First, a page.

Tuesday 24 July 2018 — A report released today has found that that the risk of sexual and gender-based violence including domestic violence and forced marriage increased after disasters in three South-East Asian countries.
The report, The Responsibility to Prevent and Respond to Sexual and Gender-Based Violence in Disasters and Crises, is the result of household surveys and focus groups involving 1,800 people affected by disasters in Indonesia, Lao PDR and the Philippines.
The International Federation of Red Cross and Red Crescent Societies (IFRC) report shows a rise in risks of forms of sexual and gender based violence including sexual harassment, child marriage, child sexual abuse, domestic violence and trafficking.
Veronica Bell, from Australian Red Cross International Programs, which provided input to the report, says while research in Australia and other developed economies has shown that the risk of sexual and gender-based violence can increase after disasters, few studies have focused on low-income countries.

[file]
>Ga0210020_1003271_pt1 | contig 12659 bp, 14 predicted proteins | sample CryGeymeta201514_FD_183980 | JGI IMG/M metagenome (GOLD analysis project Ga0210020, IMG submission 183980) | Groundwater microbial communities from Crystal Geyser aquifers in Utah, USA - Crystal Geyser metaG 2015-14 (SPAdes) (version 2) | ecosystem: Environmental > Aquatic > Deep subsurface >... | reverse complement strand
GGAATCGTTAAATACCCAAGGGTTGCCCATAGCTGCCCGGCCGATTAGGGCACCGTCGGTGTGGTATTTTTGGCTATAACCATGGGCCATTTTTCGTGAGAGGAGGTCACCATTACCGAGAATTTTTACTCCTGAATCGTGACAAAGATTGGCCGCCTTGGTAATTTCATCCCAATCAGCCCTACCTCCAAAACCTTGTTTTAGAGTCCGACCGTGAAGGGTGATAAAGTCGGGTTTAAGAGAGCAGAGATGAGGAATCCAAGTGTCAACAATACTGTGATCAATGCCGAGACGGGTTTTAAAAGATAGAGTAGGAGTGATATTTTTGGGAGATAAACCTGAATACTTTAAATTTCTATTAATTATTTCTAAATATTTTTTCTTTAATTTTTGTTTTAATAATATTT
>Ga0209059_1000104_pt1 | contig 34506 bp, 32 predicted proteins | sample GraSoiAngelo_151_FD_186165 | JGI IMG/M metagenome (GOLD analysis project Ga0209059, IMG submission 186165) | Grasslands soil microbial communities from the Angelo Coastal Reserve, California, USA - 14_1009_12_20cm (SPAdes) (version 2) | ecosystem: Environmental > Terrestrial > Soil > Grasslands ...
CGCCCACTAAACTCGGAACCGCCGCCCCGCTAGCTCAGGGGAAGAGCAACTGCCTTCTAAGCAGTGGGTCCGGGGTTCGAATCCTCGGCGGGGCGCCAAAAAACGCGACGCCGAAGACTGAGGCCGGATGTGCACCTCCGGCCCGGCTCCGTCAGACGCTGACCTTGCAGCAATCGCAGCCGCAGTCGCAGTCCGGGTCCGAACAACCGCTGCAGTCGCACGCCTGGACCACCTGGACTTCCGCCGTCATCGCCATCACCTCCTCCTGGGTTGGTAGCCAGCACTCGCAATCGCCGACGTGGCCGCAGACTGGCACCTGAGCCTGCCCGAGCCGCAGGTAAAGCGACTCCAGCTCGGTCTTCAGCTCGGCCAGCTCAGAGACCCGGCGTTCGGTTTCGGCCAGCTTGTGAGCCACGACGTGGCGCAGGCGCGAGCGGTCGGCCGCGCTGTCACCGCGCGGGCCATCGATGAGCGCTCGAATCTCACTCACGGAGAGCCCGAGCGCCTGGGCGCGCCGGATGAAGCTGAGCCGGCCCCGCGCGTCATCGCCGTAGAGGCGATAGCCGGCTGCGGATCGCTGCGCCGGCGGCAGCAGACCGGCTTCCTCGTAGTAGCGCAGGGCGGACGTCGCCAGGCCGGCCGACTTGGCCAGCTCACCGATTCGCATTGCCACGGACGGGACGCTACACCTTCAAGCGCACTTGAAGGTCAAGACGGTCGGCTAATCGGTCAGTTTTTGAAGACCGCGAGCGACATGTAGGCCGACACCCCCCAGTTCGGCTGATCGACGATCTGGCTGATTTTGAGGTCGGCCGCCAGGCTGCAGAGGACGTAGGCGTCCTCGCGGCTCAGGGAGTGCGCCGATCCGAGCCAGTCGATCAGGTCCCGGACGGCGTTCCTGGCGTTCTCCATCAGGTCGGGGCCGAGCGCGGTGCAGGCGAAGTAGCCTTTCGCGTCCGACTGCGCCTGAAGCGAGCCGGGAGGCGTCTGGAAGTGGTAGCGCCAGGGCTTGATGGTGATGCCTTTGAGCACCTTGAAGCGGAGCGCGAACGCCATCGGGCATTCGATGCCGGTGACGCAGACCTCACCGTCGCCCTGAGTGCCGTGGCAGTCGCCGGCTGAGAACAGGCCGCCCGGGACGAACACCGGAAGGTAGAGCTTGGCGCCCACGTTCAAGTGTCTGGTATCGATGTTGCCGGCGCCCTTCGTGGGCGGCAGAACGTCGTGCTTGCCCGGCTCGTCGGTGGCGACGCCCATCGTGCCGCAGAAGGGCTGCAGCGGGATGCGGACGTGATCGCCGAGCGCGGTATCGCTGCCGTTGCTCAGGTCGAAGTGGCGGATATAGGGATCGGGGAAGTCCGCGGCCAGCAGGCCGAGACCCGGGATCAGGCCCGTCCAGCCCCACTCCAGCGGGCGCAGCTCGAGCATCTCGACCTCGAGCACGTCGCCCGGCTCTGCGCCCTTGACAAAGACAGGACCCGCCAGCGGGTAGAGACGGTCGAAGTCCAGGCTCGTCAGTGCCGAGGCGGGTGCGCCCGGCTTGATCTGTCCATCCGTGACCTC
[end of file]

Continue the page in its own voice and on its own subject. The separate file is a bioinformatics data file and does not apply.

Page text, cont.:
“To our knowledge this is the first study that focusses on the risks of post-disaster sexual and gender-based violence for men, boys, sexual minority groups such as gay men and boys, lesbian women and girls, and transgendered people across several low-income countries.
“It shows there’s an increase in the risk of harassment and assault, child marriage, child sexual abuse, domestic violence and trafficking after disasters, which are often life threatening and affect people’s daily life, dignity, rights, livelihoods and health,” Ms Bell says.